This Case Study Will Make You Think Twice About Cracking Your Neck
We all do it. Whether you’re sitting at a desk all day or just feel the need to release some tension, popping your neck can be quite a satisfying experience. That is, unless you’re name is Josh Hader.
After suffering from some neck pain for several weeks, Hader thought some light stretching would be a good way to relieve his discomfort. “I went to stretch it,” the 28-year-old told The Washington Post, “and as I was using my hand to apply a little bit more pressure than I probably should have, I heard a pop.”
Just over an hour later, Hader would find himself in a hospital emergency room unable to walk, with one side of his body more or less paralyzed. Doctors immediately told him he had suffered a major stroke caused by a tear in the artery of his neck after a clot had formed. The artery in question was one the vertebral artery in the neck, one that supplies blood to the brain.
Apparently, these kinds of vertebral tears are the most common causes of stroke among 20-30 year olds, and have nothing to do with a person’s health, according to Kazumi Nakagawa, a stroke neurologist who spoke to The Washington Post.
Immediately after Hader popped his neck, he said his left side started to go numb. Knowing this was a telltale sign of a stroke, he checked to see if his was face was drooping, but it appeared to be fine. However, over the course of an hour, he began to have trouble walking straight, eventually requiring a wheelchair to even enter the ER.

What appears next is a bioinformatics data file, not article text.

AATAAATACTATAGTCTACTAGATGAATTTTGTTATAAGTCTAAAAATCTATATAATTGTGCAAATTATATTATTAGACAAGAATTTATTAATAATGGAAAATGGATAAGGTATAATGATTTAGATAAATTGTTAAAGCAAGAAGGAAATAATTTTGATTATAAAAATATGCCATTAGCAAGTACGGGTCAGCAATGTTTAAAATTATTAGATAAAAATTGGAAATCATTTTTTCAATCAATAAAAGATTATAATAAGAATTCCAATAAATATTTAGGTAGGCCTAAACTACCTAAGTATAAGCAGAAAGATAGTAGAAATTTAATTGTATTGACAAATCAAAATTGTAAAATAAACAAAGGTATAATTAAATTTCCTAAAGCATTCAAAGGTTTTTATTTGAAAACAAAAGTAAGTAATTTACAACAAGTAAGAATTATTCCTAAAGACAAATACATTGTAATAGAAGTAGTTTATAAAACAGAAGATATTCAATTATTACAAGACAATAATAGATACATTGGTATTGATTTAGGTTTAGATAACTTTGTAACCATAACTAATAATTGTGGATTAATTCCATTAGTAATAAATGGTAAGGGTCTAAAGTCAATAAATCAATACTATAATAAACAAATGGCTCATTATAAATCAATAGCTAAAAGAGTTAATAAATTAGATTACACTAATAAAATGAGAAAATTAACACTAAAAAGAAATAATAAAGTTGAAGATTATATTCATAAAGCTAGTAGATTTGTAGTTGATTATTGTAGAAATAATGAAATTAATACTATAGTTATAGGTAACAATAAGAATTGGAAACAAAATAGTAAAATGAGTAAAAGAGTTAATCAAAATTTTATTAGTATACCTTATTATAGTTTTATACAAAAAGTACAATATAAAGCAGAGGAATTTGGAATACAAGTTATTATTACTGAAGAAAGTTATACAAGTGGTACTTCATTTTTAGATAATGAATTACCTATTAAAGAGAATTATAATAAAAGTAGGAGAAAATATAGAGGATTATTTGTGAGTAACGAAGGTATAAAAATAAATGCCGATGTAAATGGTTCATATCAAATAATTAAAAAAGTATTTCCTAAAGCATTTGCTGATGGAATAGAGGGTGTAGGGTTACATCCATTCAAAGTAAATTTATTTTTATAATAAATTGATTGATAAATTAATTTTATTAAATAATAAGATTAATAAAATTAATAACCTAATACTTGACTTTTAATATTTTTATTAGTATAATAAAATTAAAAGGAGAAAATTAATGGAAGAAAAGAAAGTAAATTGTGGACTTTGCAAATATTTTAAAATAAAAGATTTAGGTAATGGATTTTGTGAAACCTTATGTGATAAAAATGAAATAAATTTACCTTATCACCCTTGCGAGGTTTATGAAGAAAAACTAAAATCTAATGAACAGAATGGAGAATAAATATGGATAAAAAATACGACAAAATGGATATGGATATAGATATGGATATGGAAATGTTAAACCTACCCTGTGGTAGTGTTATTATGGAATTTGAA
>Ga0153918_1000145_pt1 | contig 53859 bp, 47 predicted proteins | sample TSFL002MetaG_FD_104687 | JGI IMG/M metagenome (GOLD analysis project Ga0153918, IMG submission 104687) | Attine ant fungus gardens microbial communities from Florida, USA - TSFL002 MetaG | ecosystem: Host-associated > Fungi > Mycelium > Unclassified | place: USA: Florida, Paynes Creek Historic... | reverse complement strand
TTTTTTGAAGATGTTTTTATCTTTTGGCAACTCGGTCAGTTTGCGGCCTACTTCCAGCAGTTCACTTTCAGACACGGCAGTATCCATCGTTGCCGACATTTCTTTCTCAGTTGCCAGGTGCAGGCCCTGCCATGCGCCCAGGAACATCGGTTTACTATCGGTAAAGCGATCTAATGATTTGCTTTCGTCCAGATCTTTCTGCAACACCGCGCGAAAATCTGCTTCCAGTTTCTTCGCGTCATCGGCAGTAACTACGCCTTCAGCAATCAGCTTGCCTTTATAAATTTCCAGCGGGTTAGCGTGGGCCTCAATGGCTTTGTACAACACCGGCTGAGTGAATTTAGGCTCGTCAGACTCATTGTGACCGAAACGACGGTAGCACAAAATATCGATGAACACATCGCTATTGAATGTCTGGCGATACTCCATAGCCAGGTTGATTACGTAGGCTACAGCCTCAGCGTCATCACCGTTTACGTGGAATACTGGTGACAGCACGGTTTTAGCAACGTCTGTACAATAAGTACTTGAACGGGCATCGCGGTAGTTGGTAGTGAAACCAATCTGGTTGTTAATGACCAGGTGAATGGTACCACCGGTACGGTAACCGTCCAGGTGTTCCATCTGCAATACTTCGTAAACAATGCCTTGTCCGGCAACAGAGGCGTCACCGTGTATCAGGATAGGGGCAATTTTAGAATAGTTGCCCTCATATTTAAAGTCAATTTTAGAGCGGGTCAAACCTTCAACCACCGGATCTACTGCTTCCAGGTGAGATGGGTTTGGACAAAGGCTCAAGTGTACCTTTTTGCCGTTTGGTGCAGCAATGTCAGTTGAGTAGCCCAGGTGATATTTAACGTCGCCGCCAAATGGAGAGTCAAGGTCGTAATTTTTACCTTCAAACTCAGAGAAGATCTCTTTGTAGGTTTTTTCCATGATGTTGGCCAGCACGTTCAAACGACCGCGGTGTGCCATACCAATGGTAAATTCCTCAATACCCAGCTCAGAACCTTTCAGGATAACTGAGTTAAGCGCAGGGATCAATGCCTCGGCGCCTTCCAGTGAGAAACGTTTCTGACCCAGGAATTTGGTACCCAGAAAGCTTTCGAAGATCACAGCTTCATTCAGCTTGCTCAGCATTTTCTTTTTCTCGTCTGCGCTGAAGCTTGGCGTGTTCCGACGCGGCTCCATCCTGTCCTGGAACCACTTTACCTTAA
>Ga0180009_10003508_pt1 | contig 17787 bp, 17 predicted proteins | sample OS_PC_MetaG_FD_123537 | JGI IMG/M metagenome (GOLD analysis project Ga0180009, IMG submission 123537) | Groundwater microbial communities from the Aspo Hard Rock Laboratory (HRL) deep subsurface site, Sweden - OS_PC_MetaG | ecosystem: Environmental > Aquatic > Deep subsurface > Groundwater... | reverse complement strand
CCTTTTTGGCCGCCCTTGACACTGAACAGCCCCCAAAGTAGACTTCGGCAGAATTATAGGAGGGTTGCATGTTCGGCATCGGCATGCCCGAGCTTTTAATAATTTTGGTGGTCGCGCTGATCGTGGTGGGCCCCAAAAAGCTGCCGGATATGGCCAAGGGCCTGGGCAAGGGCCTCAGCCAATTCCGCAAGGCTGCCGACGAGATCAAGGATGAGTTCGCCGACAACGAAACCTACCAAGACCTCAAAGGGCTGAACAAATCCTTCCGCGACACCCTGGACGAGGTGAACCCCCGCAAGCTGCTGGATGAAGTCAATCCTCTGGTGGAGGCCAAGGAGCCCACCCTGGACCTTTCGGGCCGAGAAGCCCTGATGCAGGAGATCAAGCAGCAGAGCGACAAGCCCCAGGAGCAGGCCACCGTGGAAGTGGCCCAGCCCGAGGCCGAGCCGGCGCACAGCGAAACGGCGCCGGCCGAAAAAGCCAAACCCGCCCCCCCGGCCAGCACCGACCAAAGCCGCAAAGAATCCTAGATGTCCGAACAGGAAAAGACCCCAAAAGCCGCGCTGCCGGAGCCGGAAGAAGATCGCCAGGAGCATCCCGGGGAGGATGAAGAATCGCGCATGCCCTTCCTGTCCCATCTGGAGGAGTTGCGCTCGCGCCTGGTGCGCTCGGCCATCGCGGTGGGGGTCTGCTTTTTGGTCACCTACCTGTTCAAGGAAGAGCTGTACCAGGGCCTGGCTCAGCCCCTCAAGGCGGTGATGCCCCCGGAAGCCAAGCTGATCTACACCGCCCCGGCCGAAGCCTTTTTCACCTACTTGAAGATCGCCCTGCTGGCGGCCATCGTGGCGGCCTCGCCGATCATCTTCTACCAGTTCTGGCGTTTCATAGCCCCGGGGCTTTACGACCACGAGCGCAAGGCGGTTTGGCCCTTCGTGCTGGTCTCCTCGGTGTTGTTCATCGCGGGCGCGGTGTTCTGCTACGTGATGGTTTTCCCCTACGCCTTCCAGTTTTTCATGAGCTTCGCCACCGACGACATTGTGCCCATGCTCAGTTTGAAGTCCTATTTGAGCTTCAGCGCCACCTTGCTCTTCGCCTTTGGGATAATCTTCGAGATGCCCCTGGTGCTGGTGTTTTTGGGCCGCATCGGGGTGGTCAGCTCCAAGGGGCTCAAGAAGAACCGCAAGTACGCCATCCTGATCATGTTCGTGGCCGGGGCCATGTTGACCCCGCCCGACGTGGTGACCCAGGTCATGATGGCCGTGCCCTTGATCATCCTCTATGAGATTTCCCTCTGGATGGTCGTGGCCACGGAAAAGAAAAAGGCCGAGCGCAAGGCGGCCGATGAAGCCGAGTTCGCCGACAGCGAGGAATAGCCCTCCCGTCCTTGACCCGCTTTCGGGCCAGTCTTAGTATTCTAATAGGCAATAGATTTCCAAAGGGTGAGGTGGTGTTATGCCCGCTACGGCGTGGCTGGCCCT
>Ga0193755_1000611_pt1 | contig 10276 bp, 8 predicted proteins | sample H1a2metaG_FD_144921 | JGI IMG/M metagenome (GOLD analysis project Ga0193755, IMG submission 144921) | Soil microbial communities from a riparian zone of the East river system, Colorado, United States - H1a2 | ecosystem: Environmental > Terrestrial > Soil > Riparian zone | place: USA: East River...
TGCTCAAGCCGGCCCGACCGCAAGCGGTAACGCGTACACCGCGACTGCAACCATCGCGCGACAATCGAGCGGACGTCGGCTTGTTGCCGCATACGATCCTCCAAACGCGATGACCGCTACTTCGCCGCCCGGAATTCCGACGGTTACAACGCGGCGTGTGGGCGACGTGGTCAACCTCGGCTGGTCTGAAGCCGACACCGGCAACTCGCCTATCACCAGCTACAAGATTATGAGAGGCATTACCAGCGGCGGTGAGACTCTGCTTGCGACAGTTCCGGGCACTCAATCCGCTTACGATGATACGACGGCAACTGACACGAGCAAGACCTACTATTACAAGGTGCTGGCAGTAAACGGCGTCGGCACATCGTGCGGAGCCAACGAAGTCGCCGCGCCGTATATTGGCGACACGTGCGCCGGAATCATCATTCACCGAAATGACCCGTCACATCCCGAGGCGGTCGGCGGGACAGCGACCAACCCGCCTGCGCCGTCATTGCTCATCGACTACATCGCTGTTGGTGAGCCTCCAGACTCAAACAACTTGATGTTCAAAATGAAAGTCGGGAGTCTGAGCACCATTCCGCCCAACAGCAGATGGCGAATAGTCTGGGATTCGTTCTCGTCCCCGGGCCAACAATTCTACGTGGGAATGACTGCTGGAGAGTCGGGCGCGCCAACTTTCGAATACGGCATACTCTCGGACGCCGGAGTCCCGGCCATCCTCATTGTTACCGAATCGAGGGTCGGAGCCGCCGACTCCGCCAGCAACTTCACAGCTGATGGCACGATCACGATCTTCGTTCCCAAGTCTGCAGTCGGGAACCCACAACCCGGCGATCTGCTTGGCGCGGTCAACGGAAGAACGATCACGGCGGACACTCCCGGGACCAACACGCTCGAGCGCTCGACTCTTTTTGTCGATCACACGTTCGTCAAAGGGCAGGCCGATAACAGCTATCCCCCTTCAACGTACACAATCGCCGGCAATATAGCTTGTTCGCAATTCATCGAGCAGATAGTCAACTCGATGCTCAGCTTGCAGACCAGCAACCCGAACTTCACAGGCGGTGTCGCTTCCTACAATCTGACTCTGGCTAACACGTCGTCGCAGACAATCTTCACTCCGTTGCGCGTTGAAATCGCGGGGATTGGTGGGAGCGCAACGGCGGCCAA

A CT scan determined that Hader suffered no bleeding in the brain, so doctors called out to quickly administer a drug known as a tissue plasminogen activator, which is used to dissolve blood clots. Haider was then transferred to Mercy Hospital where he remained in the ICU for several days before being released to a rehabilitation center.
Now, Hader is moving about and walking again. He has been able to help out around the house doing chores and taking care of his 1-year old and 5-year old children.
As for his habit of neck popping, he told The Post “I still wake up every once in a while with the urge, and I have to stop myself. It’s still a struggle, but I definitely don’t want to pop my neck anymore.”